One of the common themes that ran through the political discussions at the Blockchain Africa 2019 Conference was that there is an absence of political trust and wide-spread adoption of blockchain in governance. There is a shift moving from private and central systems to more public, anonymous, decentralized networks in a bid to maintain safety and security over financial assets and data and in order to keep up we need to look to technology to make important changes.
Nezaam Joseph at the Blockchain Africa Conference
Nezaam Joseph, the chief economist in the Western Cape Government, briefly spoke about the benefits of blockchain-based tender by commented on the state of banks at present. He said that there is no guarantee that the big banks will succeed and if they fail, there is no one that can bail them out. Owing to this, there has been an erosion of trust, whereby we have come to trust decentralized systems such as Air BNB and Uber, but have little trust in governed systems.
Closing, he remarked that the “value [of blockchain] outweighs the risks”.
Marcus Swanepoel at the Blockchain Africa Conference
Marcus Swanepoel, the co-founder and CEO of cryptocurrency exchange Luno, remarked that money is being lost in the system. When it comes to centralized systems, there is a portion which goes untracked and disappears into the system, which no tracing of its whereabouts.
He noted, however, that when it comes to money based on the internet – such as Bitcoin – the money doesn’t go missing; it goes to the consumers. We no longer need to rely on paid systems to transport messages across the world because free and cheap services such as Skype and IM have replaced postal fees. In these cases, a small sliver of the funds might go to the company, but the majority of assets remains with society.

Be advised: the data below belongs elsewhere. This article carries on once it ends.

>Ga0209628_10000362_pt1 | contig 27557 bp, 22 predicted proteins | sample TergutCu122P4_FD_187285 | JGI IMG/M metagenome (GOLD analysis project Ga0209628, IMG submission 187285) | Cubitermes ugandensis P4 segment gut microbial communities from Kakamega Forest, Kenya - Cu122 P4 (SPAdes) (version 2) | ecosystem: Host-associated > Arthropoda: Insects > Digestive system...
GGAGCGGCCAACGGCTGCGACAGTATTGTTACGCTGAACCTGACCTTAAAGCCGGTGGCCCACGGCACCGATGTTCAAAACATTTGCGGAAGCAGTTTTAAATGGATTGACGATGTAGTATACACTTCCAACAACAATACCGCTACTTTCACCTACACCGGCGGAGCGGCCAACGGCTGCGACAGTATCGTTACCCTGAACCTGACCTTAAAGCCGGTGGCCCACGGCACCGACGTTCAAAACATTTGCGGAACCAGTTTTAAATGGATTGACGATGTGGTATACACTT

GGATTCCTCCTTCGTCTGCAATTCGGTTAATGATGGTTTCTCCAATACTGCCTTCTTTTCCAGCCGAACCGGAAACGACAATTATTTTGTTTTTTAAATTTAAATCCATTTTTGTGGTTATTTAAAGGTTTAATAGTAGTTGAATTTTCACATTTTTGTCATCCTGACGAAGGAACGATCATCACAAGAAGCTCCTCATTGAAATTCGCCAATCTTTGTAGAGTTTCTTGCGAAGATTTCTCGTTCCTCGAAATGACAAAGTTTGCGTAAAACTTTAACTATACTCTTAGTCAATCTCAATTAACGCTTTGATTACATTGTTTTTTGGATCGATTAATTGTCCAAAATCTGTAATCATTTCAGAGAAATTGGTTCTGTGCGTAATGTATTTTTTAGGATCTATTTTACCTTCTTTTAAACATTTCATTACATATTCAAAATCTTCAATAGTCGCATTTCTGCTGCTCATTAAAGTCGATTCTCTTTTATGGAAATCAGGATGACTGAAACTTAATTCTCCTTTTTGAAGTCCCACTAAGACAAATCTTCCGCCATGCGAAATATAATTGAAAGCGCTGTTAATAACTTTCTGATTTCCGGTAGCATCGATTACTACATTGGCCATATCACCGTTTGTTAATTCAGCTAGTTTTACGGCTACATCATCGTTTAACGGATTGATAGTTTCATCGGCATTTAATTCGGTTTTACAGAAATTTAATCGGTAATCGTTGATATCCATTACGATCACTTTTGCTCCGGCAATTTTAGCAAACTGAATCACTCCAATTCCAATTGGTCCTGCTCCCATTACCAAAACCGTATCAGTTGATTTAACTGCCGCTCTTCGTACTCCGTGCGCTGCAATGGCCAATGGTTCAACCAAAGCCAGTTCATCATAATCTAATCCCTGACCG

Swanepoel followed this by saying that the political systems need to be on board with this ideology otherwise blockchain-based currencies become difficult to fathom. He offered that a common currency will “probably come from a grassroots level” remarking that Bitcoin offers this since it is “open, neutral, auditable, trustless, secure, versatile.”
He also stated that while benefits arise, there are also risks to consider:
“Nefarious, volatility, resources to mine, scaling, regulation and education.” Fortunately, if we look at the case studies, these are being mitigated as technology evolves:
“There is transparency, data and tools; stablecoins; Segwit, lightning; self-regulation, visibility; consumer information and press. These mitigations have only been five years in the making.”